"LarryBoy and the Bad Apple is a game and needed to find some way to challenge players without forcing them into the evils of mindless slaughter. It found the solution to this quandary in the form of a time limit system. You don’t die. Instead, you’re slowed by hazards like errant basketballs (in one early boss encounter that will remind you of Donkey Kong) or vegetables that have given into the Bad Apple’s wicked ways."
The VeggieTales universe is an interesting one. You have a bunch of characters that all look like they belong in a salad, and they’re teaching one another life-affirming lessons in an offbeat sort of way that would make even the most uptight of schoolmarms smile. Judging by the number of CDs, dolls, books and even a movie that are clogging retail outlets, someone is watching them. It was only a matter of time before their first game arrived, and that game is LarryBoy and the Bad Apple.
I’m sure there’s a lot more to the LarryBoy universe than I know. Maybe you have some kids that could fill you in, or maybe you’re so well-versed in the mythos that you can sing “Pirates Who Don’t Do Anything” in your sleep. The camp you fall into doesn’t matter because at the end of the day, this is a game and must be judged as such, independent of cute little tomatoes and bespectacled asparagus shoots. The only question you need to ask is this: does the game work? The answer is a rather surprised ‘yes.’ It actually works pretty well.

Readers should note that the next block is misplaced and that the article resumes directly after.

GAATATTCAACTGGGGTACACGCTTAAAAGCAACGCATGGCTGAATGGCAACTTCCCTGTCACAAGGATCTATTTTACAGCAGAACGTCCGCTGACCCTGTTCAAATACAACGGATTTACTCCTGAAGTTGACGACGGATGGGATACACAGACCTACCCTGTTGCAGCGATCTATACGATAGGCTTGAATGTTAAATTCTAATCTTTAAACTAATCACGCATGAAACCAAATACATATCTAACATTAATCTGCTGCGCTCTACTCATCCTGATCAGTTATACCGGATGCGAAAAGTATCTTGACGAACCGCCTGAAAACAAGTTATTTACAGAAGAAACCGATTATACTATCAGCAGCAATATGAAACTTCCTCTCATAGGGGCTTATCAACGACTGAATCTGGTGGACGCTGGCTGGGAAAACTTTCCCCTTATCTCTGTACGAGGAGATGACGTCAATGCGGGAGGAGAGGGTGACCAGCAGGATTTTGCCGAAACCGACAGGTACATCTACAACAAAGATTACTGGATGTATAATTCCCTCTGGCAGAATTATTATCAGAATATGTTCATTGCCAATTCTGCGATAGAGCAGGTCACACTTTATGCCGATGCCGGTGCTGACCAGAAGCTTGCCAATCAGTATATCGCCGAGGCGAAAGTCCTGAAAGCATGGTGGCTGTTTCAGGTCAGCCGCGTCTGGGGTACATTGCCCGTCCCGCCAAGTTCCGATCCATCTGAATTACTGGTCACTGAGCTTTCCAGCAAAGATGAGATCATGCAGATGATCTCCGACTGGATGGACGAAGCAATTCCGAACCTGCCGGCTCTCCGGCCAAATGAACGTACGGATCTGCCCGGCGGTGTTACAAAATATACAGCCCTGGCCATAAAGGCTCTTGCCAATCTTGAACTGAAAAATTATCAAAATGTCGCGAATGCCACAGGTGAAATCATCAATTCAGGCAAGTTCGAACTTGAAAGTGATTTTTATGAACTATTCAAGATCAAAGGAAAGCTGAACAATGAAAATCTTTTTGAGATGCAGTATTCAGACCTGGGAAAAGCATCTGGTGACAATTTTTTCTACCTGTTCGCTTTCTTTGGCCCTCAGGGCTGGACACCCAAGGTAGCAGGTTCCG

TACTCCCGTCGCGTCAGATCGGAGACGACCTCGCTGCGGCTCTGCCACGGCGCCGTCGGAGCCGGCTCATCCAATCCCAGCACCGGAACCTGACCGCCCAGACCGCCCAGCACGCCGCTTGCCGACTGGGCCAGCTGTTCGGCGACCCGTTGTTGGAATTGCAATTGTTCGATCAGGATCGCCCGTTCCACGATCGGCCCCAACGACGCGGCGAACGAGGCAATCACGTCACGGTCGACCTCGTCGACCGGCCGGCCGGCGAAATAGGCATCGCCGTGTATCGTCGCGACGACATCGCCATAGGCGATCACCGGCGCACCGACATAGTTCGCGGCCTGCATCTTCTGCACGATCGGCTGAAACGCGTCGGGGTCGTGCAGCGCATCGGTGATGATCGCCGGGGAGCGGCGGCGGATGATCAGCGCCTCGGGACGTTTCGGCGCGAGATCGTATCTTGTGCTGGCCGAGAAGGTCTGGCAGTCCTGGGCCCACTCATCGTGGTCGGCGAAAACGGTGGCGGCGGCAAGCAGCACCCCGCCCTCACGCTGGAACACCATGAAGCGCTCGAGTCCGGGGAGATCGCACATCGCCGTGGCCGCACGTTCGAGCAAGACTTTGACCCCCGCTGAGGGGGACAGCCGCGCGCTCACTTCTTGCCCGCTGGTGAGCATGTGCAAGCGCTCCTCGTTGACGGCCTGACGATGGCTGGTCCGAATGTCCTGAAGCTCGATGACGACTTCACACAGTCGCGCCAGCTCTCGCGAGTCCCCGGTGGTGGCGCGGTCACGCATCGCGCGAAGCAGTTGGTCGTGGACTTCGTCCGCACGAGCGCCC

The gameplay begins in simple form, with Larry at the bottom of a tower. He’s informed by his butler that one of his friends has chosen to play basketball on the roof of a nearby skyscraper. His surprise is understandable, but its presentation humorous. Instead of wondering why the youngster is playing on the roof of a tower, he ponders why someone would choose basketball when it’s football season. This sort of humor is interspersed throughout the levels in a way that will make adult gamers chuckle while the youngsters won’t get the jokes but won’t care. They’re only along for the talking vegetables.
So anyway, Larry is at the bottom of a tower and his goal is to reach the top. The game doesn’t just set you loose. It walks you through each step, in the form of short little levels that force you to grab green lift tickets at their conclusion. Doing so means a little puzzle solving, which is where LarryBoy and the Bad Apple does its job so well. Even as it entertains, it forces the player to think about the best way to attack a situation. As you gain new tools to help you in your adventure, demonstrations give you the clues you need to persevere (if you’re playing through a second time or feel confident that no game about a singing cucumber could challenge you, they can be skipped).
Because everything is presented so intuitively, you’ll almost never wonder what it is that you’re supposed to do next. Perhaps there’s a wide jump you have to make. A quick look around the area shows a grappling hook. Position yourself beneath it and you can swing over to the other side. Or maybe there’s a tomato hanging out near a lever. You need to pull the lever to activate a moving platform, only the minute you turn your back the red little rapscallion turns off the juice. How do you win the day? You turn on the nearby boom box, of course. Your former adversary will start grooving to the music and give you enough time to climb aboard the ledge and onto the next challenge.